In Ralph’s case, he can serve a formal notice that will terminate his grant of rights to Totally Awesome Enterprises, LLC (which merged with Supercolossal at the turn of the century) as of January 10, 2015 (35 years after the first edition of Elves was published). The notice must be sent to Totally Awesome at least two years – and no more than ten years – before the specified termination date. He can serve the notice right now.
Once he has served his Notice of Termination and filed the notice with the Copyright Office, Ralph will be free to negotiate with Totally Awesome for a better deal. And if the termination date arrives without a new contract, Ralph will be a free agent. He will be able to negotiate with the other publishers who have been clamoring for the book and he can even decide to publish Introduction to Elves himself.
The termination right may be of great value to many textbook authors – not only made-up ones like Ralph Little but also real ones: veteran authors who entered into less-than-ideal contracts early in their careers and whose books have remained in print with the original publishers or their successors. Authors who entered into their contracts after January 1, 1978, and whose books were published in the late 1970’s and early 1980’s – or their heirs -- can serve termination notices now for terminations that will take effect in 2013 and subsequent years. As time goes on, authors who entered into their contracts in the late 1980’s and the 1990’s, too, will be able to exercise the termination right.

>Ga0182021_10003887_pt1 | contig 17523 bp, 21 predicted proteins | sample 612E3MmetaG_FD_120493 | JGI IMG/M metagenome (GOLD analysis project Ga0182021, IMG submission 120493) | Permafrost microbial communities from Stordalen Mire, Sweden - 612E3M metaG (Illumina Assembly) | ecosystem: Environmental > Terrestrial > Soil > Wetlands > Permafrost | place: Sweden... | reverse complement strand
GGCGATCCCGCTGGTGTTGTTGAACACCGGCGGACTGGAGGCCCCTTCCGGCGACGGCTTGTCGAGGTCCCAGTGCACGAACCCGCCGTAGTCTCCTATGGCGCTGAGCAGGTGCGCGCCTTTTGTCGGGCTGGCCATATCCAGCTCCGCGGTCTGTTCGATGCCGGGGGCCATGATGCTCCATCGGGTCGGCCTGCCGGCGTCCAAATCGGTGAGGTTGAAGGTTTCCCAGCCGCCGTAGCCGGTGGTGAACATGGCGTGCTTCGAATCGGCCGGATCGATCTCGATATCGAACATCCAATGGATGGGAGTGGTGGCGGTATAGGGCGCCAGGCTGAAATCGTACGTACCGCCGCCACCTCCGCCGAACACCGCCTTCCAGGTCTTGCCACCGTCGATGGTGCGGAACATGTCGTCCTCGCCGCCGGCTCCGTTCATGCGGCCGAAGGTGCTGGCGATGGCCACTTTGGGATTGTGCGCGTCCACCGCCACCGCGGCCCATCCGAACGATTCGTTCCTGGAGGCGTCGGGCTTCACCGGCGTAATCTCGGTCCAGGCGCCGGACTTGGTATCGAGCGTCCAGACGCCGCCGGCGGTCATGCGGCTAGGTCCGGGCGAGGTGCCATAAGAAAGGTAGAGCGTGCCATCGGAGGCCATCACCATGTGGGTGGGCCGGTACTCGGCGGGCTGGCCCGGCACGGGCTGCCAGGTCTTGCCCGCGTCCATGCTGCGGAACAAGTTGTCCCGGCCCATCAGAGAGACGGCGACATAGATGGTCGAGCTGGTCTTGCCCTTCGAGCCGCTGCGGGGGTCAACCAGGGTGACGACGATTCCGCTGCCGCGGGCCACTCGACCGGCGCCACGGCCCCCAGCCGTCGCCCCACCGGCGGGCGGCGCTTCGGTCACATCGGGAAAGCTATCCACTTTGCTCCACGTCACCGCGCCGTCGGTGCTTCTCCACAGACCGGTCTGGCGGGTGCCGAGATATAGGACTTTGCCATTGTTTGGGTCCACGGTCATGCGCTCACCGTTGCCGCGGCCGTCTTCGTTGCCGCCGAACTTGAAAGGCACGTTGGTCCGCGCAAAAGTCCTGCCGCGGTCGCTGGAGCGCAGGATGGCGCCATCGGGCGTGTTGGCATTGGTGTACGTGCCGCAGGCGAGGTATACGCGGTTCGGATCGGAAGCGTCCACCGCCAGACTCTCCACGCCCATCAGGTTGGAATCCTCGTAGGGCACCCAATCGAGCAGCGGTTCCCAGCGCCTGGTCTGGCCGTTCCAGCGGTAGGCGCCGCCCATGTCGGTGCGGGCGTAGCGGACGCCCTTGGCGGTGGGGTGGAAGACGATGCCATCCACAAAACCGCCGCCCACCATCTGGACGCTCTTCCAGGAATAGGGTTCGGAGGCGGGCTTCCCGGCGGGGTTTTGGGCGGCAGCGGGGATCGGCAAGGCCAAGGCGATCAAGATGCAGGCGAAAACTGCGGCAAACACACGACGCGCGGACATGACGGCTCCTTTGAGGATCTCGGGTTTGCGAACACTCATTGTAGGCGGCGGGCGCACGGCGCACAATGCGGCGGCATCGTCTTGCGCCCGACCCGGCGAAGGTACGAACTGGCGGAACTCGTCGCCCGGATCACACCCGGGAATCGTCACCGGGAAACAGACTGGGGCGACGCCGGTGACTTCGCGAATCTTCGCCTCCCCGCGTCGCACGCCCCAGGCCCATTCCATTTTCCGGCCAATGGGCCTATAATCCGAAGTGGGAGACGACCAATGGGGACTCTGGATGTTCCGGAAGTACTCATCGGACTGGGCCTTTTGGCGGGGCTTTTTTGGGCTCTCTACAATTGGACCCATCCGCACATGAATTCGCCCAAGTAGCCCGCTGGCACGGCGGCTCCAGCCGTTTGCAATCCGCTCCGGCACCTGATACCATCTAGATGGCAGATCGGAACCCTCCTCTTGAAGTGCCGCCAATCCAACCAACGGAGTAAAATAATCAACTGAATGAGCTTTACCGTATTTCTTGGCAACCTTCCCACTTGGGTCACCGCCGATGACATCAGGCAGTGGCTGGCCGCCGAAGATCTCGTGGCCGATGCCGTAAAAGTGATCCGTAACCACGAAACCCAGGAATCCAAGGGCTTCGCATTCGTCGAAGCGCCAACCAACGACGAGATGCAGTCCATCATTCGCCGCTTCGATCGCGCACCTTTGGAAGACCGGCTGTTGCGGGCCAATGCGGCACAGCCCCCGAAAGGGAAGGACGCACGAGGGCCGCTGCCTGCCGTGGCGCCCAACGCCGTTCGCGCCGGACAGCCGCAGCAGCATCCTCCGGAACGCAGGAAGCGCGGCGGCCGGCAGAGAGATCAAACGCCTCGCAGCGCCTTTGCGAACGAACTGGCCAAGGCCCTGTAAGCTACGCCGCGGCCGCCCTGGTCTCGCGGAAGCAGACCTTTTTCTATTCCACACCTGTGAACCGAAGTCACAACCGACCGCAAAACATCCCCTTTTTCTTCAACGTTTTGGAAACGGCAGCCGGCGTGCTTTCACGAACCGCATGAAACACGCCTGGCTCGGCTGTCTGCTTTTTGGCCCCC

If you decide to serve such a termination notice, don’t expect your publisher to be happy about it. In fact, this is one part of the Copyright Act that your publisher hopes you never hear about. There are many grounds on which publishers can try to combat efforts to exercise the termination right, and they sometimes will be successful. For example:
- The termination notice must precisely identify the grant being terminated, the date of the grant, and the date of publication. It must be served on the right grantee (whether the original publisher or its successor) and then recorded in the Copyright Office. A failure to get the details right can undermine the author’s effort to terminate the grant.
- If your original contract established that the book was commissioned by the publisher as a “work made for hire,” the termination right does not apply.
- If along the way – for example, at the time of a major revision – you agreed on a new contract or a substantial amendment, your publisher may argue that the new document superseded the original one, with the result that the original grant of rights is no longer terminable.
- The termination right applies only to United States rights, not foreign rights, so your publisher may take the position that, no matter what else happens, its overseas division will keep publishing your book on the existing contractual terms.
Not all textbook authors will be able to make effective use of the statutory termination right. If your book’s sales have been declining, a termination notice may simply spur your publisher to say “good riddance,” and you may not be able to find a better publishing option.
In many cases, however, the termination right will work as it is supposed to work, giving authors with long-lived but under-compensated books the chance to renegotiate with their publishers and, failing that, to seek greener pastures. The termination right will thus help to level the playing field between textbook authors and their publishers.
Copyright © 2011 by Zick Rubin